A Boston business litigation lawsuit has been filed against the maker of a new shoe that promises a host of health benefits that some say are overinflated.
Our Boston business attorneys understand that the class action civil suit is asking for $5 million in damages.
This case illustrates how crucial it is for a company to work with an experienced attorney on any marketing campaigns, or when dealing with protecting trade secrets, to help ensure that these type of issues aren’t going to crop up later.
Of course, business owners believe in the products they are selling and are excited about sharing them with consumers. However, businesses need to be careful not to make over-arching claims. Most businesses see the sole purpose of advertising as to sell products. But a carefully-worded marketing campaign can help to ensure that you will avoid costly business litigation in the future.
According to The Boston Globe, Vibram USA Inc. and Vibram FiveFingers LLC, which is based in Concord, is accused of claiming health benefits that weren’t really true.
The shoes have become a nationwide phenomenon. They feature a snug covering for each of the five toes, as opposed to the full closed-toe of most running shoes. They are marketed as “natural,” “minimalist” or “barefoot” shoes, designed for a running experience that is supposed to feel more as if you are running with no shoes at all. As a result, the company says, not only will your running performance improve, the claim is that it is better for your body – your joints and feet – as well.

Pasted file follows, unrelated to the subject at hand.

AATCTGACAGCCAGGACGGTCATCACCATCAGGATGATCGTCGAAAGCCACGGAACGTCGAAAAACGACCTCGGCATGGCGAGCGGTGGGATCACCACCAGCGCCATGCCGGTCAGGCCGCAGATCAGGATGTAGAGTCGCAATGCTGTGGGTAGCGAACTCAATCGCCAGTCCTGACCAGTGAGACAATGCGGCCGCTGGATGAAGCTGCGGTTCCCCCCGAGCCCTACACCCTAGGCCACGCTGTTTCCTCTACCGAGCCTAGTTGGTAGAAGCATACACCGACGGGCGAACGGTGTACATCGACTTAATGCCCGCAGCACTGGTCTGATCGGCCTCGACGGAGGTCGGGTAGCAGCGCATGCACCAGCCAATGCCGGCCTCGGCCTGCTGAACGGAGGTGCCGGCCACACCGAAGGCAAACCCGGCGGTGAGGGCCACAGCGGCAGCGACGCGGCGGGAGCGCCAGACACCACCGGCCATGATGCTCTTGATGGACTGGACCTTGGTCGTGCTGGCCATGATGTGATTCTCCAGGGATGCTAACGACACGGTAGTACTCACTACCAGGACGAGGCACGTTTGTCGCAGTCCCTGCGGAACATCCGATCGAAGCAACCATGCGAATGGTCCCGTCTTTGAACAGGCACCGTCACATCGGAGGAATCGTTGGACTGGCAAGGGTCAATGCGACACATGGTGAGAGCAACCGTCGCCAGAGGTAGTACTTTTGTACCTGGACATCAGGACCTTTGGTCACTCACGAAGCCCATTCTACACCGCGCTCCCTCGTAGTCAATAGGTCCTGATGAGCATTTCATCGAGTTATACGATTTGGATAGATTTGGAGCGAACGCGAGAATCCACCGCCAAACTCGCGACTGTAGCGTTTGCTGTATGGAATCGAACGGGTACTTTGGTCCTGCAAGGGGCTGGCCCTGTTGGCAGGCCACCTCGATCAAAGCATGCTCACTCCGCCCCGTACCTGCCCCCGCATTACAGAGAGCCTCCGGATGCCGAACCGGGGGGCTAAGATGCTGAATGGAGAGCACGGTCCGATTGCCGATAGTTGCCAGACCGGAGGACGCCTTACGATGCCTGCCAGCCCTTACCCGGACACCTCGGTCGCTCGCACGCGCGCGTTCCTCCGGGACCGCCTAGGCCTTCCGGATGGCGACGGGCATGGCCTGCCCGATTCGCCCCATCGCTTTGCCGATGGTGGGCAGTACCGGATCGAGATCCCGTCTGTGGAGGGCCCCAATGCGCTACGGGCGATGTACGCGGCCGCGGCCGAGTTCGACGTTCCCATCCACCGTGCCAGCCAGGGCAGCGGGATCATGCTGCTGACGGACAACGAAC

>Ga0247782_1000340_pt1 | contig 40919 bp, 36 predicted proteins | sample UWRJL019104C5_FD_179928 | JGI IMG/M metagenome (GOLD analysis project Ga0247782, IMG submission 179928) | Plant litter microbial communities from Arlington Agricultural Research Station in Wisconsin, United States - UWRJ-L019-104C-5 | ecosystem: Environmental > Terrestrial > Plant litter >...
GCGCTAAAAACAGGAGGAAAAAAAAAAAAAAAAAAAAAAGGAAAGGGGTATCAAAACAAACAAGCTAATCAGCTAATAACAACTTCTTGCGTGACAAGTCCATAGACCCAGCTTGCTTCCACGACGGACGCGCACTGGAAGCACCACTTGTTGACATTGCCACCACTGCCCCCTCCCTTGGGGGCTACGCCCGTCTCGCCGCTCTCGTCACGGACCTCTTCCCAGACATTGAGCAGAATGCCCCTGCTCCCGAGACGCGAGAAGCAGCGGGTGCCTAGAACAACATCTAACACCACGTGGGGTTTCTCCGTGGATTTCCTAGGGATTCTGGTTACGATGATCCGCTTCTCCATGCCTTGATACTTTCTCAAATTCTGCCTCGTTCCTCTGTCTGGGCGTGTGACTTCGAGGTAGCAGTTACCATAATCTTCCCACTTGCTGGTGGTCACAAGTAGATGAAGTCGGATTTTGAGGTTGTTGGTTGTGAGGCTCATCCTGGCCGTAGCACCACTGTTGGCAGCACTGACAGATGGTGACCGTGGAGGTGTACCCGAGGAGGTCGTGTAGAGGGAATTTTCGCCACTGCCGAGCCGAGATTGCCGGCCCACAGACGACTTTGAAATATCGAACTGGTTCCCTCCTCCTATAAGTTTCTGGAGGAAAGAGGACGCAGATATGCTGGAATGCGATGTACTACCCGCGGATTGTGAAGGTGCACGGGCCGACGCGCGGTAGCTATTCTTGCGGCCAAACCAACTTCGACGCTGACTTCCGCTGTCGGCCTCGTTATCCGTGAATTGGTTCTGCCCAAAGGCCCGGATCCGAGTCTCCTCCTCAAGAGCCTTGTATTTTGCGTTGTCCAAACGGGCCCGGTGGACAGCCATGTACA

Plaintiffs are alleging that not only do the shoes not provide the health benefits claimed, but that they may even increase the risk of injury, as compared to the more standard running shoe.
The lawsuit stems from a study that was recently published by the American Council on Exercise. Essentially, the researchers set out to look at how the five-toed running shoes compared with the more traditional running shoes, which are designed as closed from heel-to-toe. What they found was this: The five-toed shoes have resulted in a number of high-impact injuries for a large number of runners. Researchers did note that runners who changed the way they ran, or their form, were less likely to suffer from injuries.
Those who filed the lawsuit did concede that the marketing campaign for the shoemaker advises runners who are using the shoes for the first time to take it slowly, and ease into their use. The company’s website offers training tips on how to do this. The website also says that it may take up to a year to become fully accustomed to this new style of running.
However, the plaintiffs allege that not only were they prone to injuries while running in the shoes, but that the company’s claim that using the shoe was essentially akin to running barefoot is false.
The suit indicates it represents some 100 people, through five different law firms.